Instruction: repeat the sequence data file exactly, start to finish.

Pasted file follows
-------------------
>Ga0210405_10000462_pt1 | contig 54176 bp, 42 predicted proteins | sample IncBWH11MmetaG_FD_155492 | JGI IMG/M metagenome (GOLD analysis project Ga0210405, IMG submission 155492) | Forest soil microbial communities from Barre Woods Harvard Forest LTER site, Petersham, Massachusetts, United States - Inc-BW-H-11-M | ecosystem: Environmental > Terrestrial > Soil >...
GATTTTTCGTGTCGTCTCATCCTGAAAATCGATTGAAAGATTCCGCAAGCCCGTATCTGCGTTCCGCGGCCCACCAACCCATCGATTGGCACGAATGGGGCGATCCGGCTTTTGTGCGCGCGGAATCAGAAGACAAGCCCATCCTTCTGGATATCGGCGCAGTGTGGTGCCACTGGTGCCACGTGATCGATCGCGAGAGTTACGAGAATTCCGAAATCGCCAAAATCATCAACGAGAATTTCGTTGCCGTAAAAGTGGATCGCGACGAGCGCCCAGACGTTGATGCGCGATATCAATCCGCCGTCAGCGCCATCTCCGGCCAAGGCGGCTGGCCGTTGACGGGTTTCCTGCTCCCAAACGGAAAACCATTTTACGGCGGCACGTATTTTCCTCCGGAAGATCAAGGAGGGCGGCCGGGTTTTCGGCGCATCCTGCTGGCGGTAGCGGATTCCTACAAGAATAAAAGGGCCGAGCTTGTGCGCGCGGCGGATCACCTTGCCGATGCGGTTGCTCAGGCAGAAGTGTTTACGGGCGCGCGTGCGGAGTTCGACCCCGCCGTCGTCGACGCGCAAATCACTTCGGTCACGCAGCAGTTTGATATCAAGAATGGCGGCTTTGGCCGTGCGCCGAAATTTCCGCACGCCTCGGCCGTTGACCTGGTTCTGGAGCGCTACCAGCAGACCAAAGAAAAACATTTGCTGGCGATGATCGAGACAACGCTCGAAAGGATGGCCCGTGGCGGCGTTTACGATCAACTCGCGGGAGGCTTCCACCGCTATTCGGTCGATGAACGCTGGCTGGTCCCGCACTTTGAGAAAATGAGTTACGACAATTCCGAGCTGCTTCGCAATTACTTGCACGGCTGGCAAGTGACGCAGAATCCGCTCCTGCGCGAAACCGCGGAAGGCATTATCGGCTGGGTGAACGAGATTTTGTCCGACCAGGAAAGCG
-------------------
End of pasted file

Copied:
>Ga0210405_10000462_pt1 | contig 54176 bp, 42 predicted proteins | sample IncBWH11MmetaG_FD_155492 | JGI IMG/M metagenome (GOLD analysis project Ga0210405, IMG submission 155492) | Forest soil microbial communities from Barre Woods Harvard Forest LTER site, Petersham, Massachusetts, United States - Inc-BW-H-11-M | ecosystem: Environmental > Terrestrial > Soil >...
GATTTTTCGTGTCGTCTCATCCTGAAAATCGATTGAAAGATTCCGCAAGCCCGTATCTGCGTTCCGCGGCCCACCAACCCATCGATTGGCACGAATGGGGCGATCCGGCTTTTGTGCGCGCGGAATCAGAAGACAAGCCCATCCTTCTGGATATCGGCGCAGTGTGGTGCCACTGGTGCCACGTGATCGATCGCGAGAGTTACGAGAATTCCGAAATCGCCAAAATCATCAACGAGAATTTCGTTGCCGTAAAAGTGGATCGCGACGAGCGCCCAGACGTTGATGCGCGATATCAATCCGCCGTCAGCGCCATCTCCGGCCAAGGCGGCTGGCCGTTGACGGGTTTCCTGCTCCCAAACGGAAAACCATTTTACGGCGGCACGTATTTTCCTCCGGAAGATCAAGGAGGGCGGCCGGGTTTTCGGCGCATCCTGCTGGCGGTAGCGGATTCCTACAAGAATAAAAGGGCCGAGCTTGTGCGCGCGGCGGATCACCTTGCCGATGCGGTTGCTCAGGCAGAAGTGTTTACGGGCGCGCGTGCGGAGTTCGACCCCGCCGTCGTCGACGCGCAAATCACTTCGGTCACGCAGCAGTTTGATATCAAGAATGGCGGCTTTGGCCGTGCGCCGAAATTTCCGCACGCCTCGGCCGTTGACCTGGTTCTGGAGCGCTACCAGCAGACCAAAGAAAAACATTTGCTGGCGATGATCGAGACAACGCTCGAAAGGATGGCCCGTGGCGGCGTTTACGATCAACTCGCGGGAGGCTTCCACCGCTATTCGGTCGATGAACGCTGGCTGGTCCCGCACTTTGAGAAAATGAGTTACGACAATTCCGAGCTGCTTCGCAATTACTTGCACGGCTGGCAAGTGACGCAGAATCCGCTCCTGCGCGAAACCGCGGAAGGCATTATCGGCTGGGTGAACGAGATTTTGTCCGACCAGGAAAGCG